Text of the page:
The trend is clear: The CIO’s IT budget is getting smaller and the CMO’s IT budget is getting larger. As a result, the CIO’s role is diminishing and the CMO’s role is expanding. From a business perspective, the shift feels inevitable. Despite talk about transforming corporate IT organizations from cost centers into profit centers, the role of the CIO has remained largely administrative.
In their hearts, most CIOs know the score. They’ve won their battle to earn “a seat at the table,” but the table has gotten smaller. The main challenges ahead of them are technical, not strategic. Their key areas of focus today are mobility, cloud, and security. They are aware of big data, but it’s just not a survival issue for them.
That doesn’t mean that CIOs don’t care, it just means that most of them don’t have the bandwidth to deal with the challenges of big data. The CIOs I interviewed in my newest report do not constitute a representative sample of the CIO community. My sources tend to be people who are keenly and genuinely interested in the convergence of big data, statistical analysis, behavioral science, and marketing. That makes them outliers. I love interviewing them, but I don’t believe they speak for the majority of CIOs.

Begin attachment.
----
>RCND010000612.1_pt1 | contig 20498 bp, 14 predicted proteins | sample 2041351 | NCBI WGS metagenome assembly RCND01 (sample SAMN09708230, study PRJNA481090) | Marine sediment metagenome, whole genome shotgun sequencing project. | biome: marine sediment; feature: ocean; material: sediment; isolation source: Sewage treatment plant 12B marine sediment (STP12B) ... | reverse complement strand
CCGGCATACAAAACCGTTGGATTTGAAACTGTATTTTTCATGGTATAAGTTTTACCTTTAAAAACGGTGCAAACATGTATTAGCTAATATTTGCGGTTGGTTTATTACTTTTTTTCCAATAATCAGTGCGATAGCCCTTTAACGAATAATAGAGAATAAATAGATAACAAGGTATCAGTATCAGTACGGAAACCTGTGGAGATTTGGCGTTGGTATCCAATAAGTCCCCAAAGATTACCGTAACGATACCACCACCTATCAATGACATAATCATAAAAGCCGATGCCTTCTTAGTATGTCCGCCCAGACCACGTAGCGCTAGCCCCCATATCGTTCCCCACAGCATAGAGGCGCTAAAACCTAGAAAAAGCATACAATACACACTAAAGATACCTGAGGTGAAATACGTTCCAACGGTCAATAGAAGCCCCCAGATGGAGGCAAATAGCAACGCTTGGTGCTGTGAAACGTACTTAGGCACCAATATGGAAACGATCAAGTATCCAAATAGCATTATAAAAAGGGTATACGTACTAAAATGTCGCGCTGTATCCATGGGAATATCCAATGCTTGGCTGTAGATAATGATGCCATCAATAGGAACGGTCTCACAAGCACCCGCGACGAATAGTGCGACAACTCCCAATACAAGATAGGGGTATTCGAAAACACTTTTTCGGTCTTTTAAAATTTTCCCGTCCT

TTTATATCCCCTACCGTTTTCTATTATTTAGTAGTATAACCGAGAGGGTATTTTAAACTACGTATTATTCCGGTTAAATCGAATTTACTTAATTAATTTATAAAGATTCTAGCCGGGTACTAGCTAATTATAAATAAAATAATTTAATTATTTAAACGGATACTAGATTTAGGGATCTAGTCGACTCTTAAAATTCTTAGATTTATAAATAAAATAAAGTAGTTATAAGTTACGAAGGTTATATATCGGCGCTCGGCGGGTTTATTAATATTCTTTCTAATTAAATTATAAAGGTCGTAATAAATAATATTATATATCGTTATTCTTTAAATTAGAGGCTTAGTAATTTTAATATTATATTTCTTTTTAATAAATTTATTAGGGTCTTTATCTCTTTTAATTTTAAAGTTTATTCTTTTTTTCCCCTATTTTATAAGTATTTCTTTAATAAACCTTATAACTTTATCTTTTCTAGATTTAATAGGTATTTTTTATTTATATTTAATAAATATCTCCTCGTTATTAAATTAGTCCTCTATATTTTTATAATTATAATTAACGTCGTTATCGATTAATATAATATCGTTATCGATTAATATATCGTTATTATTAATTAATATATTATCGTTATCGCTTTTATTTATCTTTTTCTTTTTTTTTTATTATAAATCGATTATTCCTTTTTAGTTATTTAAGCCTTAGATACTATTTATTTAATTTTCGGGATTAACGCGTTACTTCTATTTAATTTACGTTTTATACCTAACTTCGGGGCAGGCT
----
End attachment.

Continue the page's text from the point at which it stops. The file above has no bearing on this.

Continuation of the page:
That said, I think the new report will be valuable to anyone who is considering making a move from IT into marketing. The marketing team will welcome people with technical chops who also understand how business works.
I honestly don’t see the shift of dollars as a “win-lose” or “zero-sum” game. It’s all for the good. Big data is rapidly becoming the life blood of marketing, and marketing drives revenue. As Ben Bradley said, “Follow the money.”
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